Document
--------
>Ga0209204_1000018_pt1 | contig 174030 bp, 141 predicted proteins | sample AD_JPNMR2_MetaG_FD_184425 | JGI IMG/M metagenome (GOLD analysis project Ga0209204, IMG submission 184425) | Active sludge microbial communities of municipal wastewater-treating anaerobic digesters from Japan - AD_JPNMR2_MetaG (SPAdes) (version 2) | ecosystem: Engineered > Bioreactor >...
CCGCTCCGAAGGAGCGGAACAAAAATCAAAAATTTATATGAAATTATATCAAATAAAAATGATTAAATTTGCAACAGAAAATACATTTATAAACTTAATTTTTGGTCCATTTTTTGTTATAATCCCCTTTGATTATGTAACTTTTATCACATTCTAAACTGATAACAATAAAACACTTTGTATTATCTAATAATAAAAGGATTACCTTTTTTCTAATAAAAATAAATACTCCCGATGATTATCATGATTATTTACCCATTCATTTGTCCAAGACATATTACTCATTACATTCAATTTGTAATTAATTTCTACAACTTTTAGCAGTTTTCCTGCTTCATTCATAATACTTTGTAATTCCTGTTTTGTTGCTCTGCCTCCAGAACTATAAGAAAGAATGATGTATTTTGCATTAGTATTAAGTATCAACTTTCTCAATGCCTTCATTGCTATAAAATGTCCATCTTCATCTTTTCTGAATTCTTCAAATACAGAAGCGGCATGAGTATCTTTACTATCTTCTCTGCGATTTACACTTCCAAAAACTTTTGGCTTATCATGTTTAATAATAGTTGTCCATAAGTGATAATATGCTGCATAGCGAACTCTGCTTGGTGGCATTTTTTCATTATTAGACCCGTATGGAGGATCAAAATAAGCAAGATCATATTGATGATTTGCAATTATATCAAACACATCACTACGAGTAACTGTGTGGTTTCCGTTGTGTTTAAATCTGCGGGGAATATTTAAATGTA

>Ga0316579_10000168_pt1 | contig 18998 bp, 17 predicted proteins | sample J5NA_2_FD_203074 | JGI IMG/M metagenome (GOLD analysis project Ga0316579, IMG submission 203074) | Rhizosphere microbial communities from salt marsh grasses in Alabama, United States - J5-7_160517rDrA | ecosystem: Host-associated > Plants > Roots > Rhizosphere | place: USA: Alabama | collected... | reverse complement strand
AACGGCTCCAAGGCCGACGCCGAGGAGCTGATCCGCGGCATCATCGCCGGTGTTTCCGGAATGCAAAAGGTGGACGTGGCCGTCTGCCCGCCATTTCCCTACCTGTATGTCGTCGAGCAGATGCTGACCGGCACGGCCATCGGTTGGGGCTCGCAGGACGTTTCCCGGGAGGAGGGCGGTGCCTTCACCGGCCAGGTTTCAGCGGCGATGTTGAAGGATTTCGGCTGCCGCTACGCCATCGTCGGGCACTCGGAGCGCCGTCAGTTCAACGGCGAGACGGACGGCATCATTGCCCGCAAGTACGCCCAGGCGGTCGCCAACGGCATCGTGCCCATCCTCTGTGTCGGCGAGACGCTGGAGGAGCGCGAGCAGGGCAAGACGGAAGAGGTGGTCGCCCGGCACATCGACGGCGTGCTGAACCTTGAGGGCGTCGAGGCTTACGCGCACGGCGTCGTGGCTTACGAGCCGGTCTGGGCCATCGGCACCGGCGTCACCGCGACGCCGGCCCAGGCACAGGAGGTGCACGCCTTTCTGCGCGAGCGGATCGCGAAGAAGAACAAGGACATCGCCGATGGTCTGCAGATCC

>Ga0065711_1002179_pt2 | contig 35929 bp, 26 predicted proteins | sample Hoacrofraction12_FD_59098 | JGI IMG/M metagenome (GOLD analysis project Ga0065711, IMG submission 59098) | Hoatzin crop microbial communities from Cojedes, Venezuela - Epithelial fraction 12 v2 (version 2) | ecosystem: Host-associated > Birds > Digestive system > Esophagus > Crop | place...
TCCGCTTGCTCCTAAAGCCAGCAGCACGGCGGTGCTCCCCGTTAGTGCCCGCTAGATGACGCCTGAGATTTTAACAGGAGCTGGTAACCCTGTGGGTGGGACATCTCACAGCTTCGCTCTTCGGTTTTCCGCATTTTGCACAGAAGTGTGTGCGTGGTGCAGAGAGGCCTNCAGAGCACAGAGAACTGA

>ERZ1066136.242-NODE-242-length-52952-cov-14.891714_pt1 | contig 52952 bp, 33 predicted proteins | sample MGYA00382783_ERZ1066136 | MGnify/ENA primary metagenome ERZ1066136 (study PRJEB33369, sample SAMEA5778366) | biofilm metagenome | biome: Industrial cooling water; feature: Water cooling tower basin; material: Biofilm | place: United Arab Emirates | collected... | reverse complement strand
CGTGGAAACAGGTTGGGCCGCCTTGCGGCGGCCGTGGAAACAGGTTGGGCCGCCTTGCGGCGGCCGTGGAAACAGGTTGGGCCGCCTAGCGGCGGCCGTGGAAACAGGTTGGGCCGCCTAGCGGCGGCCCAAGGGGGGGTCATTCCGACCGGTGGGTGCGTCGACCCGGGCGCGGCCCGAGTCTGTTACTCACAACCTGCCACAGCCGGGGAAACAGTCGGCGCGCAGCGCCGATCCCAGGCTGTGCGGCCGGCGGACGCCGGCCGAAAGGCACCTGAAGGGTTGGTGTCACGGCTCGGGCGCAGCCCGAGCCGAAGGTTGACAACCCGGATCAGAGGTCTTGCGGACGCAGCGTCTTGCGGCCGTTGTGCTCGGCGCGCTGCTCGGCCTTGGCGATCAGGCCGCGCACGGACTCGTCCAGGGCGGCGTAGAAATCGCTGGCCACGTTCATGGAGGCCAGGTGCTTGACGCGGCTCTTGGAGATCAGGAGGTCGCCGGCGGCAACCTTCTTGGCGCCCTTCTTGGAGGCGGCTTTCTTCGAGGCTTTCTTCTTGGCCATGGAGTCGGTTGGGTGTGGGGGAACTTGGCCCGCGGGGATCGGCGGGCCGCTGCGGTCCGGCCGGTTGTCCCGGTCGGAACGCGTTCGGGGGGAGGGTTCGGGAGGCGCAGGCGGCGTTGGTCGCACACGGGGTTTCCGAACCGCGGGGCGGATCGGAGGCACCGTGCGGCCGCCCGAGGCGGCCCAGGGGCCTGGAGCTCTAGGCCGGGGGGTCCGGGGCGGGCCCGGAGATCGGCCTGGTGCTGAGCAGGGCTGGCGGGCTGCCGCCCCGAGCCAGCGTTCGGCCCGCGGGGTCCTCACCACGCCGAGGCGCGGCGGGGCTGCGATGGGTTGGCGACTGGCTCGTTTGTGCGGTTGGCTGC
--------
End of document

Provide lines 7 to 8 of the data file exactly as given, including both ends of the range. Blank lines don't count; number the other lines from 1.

>ERZ1066136.242-NODE-242-length-52952-cov-14.891714_pt1 | contig 52952 bp, 33 predicted proteins | sample MGYA00382783_ERZ1066136 | MGnify/ENA primary metagenome ERZ1066136 (study PRJEB33369, sample SAMEA5778366) | biofilm metagenome | biome: Industrial cooling water; feature: Water cooling tower basin; material: Biofilm | place: United Arab Emirates | collected... | reverse complement strand
CGTGGAAACAGGTTGGGCCGCCTTGCGGCGGCCGTGGAAACAGGTTGGGCCGCCTTGCGGCGGCCGTGGAAACAGGTTGGGCCGCCTAGCGGCGGCCGTGGAAACAGGTTGGGCCGCCTAGCGGCGGCCCAAGGGGGGGTCATTCCGACCGGTGGGTGCGTCGACCCGGGCGCGGCCCGAGTCTGTTACTCACAACCTGCCACAGCCGGGGAAACAGTCGGCGCGCAGCGCCGATCCCAGGCTGTGCGGCCGGCGGACGCCGGCCGAAAGGCACCTGAAGGGTTGGTGTCACGGCTCGGGCGCAGCCCGAGCCGAAGGTTGACAACCCGGATCAGAGGTCTTGCGGACGCAGCGTCTTGCGGCCGTTGTGCTCGGCGCGCTGCTCGGCCTTGGCGATCAGGCCGCGCACGGACTCGTCCAGGGCGGCGTAGAAATCGCTGGCCACGTTCATGGAGGCCAGGTGCTTGACGCGGCTCTTGGAGATCAGGAGGTCGCCGGCGGCAACCTTCTTGGCGCCCTTCTTGGAGGCGGCTTTCTTCGAGGCTTTCTTCTTGGCCATGGAGTCGGTTGGGTGTGGGGGAACTTGGCCCGCGGGGATCGGCGGGCCGCTGCGGTCCGGCCGGTTGTCCCGGTCGGAACGCGTTCGGGGGGAGGGTTCGGGAGGCGCAGGCGGCGTTGGTCGCACACGGGGTTTCCGAACCGCGGGGCGGATCGGAGGCACCGTGCGGCCGCCCGAGGCGGCCCAGGGGCCTGGAGCTCTAGGCCGGGGGGTCCGGGGCGGGCCCGGAGATCGGCCTGGTGCTGAGCAGGGCTGGCGGGCTGCCGCCCCGAGCCAGCGTTCGGCCCGCGGGGTCCTCACCACGCCGAGGCGCGGCGGGGCTGCGATGGGTTGGCGACTGGCTCGTTTGTGCGGTTGGCTGC